«We're not what humanism thought human beings were»
 Begonya Enguix and Josep Martí

Begonya Enguix and Josep Martí

Agustín López
Begonya Enguix, a member of the UOC's Faculty of Arts and Humanities, and Josep Martí, researcher with the CSIC


Posthumanism is a radical critique of humanism and provides a new way of looking at humans that opens up new perspectives for research in the field of human and social sciences. Pensar la antropología en clave posthumanista (Looking at anthropology with a posthumanist approach) is the name of a new book that uses this theoretical approach to study various aspects of reality, such as sexual harassment in the field of science, new masculinities, relationships with other species and the impact of the data society.  

The book is one of the outcomes of a research project involving almost all of the 12 authors who have contributed to it. We spoke to its editors – Josep Martí, researcher at the Spanish National Research Council's (CSIC) Milà i Fontanals Institution (Barcelona), and Begonya Enguix, a member of the Faculty of Arts and Humanities and coordinator of the research group MEDUSA (Genders in Transition: Masculinities, Affects, Bodies and Technoscience) – about the various matters dealt with in each of the book's chapters and the impact of posthumanism on current research.  

What is meant by posthumanism in this book?

Posthumanism is a school of thought that dates back to the late 20th century and must be seen basically as an attempt to abandon the views of traditional humanism, which are no longer considered suitable for the current time, such as the conceptualization of human beings themselves. The main aspects that characterize it are post-anthropocentrism and the conceptualization of human beings not as autonomous agents but as part of a nested system of relationships. It is the logical continuation of successive schools of thought that, using arguments wielded in 20th-century anti-humanist critique, have been marked by poststructuralism, postmodernism and postcolonialism.

According to feminist theorist Karen Barad, posthumanism is an onto-epistemology. It is an ontology because it represents a particular understanding of reality. And it is an epistemology because closely related to this understanding of reality is also a particular conceptualization of how knowledge is obtained. And posthumanism also implies a certain ethical position.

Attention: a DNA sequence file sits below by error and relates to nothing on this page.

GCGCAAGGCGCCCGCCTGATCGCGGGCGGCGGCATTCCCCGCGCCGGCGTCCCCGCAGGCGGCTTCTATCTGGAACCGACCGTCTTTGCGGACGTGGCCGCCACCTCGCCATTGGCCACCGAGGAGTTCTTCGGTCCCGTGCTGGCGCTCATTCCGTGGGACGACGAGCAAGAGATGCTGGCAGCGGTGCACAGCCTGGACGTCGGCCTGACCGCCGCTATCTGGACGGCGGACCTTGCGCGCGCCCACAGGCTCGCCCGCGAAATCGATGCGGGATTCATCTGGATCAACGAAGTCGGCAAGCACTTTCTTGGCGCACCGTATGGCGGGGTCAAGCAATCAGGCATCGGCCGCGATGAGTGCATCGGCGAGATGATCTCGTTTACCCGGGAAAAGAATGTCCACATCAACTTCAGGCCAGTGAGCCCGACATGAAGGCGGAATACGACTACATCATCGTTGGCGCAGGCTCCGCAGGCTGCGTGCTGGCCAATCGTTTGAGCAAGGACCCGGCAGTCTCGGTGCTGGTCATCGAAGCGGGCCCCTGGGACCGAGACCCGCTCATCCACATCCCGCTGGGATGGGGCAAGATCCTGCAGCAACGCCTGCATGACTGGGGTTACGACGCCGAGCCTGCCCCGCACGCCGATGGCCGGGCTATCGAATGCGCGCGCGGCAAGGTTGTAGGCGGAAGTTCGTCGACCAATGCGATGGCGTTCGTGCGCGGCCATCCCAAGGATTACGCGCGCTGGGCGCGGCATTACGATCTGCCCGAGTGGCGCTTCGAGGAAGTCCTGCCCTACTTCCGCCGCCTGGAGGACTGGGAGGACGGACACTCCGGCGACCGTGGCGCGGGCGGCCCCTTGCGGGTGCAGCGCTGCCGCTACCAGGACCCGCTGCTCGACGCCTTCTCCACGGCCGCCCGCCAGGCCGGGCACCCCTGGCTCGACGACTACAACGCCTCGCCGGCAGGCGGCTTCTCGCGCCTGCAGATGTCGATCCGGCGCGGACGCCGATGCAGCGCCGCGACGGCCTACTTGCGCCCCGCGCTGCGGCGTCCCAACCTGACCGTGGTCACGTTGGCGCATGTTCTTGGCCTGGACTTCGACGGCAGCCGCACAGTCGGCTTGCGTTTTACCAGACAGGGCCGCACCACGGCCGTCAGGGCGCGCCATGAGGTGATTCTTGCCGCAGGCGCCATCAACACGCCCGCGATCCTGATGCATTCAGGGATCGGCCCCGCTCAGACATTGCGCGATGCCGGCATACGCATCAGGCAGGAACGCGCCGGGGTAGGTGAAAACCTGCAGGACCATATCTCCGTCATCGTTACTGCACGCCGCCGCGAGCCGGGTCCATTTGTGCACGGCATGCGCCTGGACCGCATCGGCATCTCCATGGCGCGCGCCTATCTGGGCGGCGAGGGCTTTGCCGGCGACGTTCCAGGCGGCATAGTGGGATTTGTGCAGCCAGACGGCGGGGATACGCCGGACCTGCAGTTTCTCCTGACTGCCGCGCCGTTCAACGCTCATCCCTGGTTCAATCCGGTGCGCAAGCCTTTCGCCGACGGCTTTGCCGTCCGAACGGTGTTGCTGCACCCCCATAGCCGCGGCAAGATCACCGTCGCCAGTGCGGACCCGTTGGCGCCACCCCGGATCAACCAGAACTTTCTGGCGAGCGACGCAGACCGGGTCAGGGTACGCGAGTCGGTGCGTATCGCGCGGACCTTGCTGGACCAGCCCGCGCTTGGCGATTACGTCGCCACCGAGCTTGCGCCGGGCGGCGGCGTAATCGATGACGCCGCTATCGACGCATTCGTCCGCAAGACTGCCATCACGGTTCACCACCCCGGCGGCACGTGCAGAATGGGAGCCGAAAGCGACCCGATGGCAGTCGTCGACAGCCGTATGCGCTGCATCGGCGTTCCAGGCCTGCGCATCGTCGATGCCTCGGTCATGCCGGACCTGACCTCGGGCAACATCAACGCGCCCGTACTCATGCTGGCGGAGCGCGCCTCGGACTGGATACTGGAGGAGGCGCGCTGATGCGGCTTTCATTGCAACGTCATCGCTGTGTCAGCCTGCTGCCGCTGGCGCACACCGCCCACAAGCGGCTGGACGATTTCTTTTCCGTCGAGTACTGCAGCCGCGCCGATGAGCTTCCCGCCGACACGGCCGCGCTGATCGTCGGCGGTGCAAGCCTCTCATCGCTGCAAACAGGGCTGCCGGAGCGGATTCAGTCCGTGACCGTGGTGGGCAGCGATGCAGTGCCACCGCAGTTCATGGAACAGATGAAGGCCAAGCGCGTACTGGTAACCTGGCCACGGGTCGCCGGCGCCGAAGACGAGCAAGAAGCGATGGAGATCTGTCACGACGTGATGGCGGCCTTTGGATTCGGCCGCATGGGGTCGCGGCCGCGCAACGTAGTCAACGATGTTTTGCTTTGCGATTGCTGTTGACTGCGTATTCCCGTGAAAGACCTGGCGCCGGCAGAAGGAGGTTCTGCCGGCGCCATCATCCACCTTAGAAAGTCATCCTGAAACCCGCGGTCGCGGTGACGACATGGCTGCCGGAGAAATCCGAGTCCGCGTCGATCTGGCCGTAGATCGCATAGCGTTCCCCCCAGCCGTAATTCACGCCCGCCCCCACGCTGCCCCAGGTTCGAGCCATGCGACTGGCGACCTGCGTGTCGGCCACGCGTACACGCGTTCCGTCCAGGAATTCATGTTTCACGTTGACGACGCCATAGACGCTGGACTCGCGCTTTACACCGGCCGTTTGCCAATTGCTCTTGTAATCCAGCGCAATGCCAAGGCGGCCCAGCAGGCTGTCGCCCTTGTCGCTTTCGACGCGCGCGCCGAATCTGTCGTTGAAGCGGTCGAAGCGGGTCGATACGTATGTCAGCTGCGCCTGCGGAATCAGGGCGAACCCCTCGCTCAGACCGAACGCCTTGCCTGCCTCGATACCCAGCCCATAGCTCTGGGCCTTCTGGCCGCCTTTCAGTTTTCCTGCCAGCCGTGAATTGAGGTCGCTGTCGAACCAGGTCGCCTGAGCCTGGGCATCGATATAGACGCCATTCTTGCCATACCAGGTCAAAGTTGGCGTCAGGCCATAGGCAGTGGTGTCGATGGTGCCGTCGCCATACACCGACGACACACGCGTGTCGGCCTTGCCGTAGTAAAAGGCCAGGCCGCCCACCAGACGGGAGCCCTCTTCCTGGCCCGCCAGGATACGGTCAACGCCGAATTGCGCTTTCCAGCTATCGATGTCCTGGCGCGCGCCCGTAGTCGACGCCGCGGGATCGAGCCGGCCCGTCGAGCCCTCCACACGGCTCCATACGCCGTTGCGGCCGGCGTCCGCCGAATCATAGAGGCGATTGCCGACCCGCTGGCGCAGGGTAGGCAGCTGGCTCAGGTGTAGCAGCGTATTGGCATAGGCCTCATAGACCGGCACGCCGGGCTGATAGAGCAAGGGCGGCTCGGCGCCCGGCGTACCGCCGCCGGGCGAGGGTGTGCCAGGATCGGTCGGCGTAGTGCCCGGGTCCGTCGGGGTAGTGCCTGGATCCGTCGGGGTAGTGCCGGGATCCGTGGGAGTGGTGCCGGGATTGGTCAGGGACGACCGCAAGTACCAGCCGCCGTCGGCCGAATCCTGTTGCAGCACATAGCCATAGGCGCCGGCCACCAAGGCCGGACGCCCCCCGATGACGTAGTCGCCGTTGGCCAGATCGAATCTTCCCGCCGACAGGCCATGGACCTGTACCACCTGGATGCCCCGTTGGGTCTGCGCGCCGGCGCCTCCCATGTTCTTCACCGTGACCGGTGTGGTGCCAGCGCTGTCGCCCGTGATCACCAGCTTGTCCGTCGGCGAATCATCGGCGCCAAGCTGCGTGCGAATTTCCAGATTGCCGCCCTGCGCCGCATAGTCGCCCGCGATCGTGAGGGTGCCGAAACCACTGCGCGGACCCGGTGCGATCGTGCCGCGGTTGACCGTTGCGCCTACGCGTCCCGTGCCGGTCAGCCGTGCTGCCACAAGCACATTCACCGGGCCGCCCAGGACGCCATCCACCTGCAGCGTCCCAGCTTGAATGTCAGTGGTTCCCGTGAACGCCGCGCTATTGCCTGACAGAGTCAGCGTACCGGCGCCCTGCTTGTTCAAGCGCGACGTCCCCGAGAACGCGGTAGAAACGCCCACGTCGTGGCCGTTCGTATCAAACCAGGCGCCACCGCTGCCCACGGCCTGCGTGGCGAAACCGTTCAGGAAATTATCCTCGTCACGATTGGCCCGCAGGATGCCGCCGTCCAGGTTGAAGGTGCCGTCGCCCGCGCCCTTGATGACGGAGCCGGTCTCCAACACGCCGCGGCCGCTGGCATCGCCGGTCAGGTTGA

How is it different from transhumanism?

Although posthumanism and transhumanism overlap in what's been referred to as the "posthuman condition", posthumanism is based on a deconstructive critique of humanist values and ontology, while transhumanism is a philosophy that supports the use of new technologies to overcome humans' biological limitations but that, from a conceptual point of view, assumes humanist values and conceptualizations in relation to humankind without criticism.

In the prologue, you mention the relevance crisis afflicting the humanities. What does this new approach bring to this issue?

The humanities have been gradually losing relevance for various reasons. One of these is undoubtedly the fact that current neoliberal values don't really match what the humanities can offer. However, another (no less important) reason is that they haven't fully adapted to the changes taking place in the world at dizzying speed. This is where posthumanism comes in, at least in relation to two essential contributions. Firstly, due to its deep criticism and proposal of alternatives to conceptual issues forming the basic pillar of humanism. This has to do with the actual conceptualization of human beings, which under posthumanism is post-anthropocentric and relational. In other words, posthumanism overcomes that old concept of human beings as autonomous and fully conscious and intentional agents at the centre of creation, as a subject for which the rest of creation becomes an object. The loss of humans' central role and the view that we are nothing more than another dot in a complex network of relationships is another argument against neoliberal ideas since, as claimed by Frédéric Lordon, you can't radically argue against these ideas without attacking their metaphysical core, their very idea of human beings. 

However, new approaches and fields of study clearly inspired by posthumanist principles are also emerging within the humanities. Examples include environmental humanities, digital humanities and interspecies studies, not to mention the mutual influence between posthumanism and current gender studies and postcolonial studies.

Posthumanism is said to be a combination of ontology, epistemology and ethics. However, it's also a particular feeling, the feeling that comes from being aware of the new posthuman condition or Zeitgeist of our time. The humanities are thus alive with this new reality, causing them to gradually metamorphose in accordance with the interests and approaches demanded by the posthuman condition.

What is the value of the posthumanist framework for anthropology? How does it help us understand human beings?

Posthumanism is extremely critical of the idea of analysing humankind in anthropocentric and essentialist terms and based on rational thought such as that of Cartesianism. As mentioned above, we're not what humanism thought human beings were. We're talking, by the way, about human beings designed in accordance with Eurocentric and androcentric patterns, i.e. the normative subjects of humanism. Posthumanism rejects an ontological framework inherent in Western civilization that's led to dynamics characterized by exploitation reflected, among others, in the form of sexism, slavery, class prejudice and speciesism.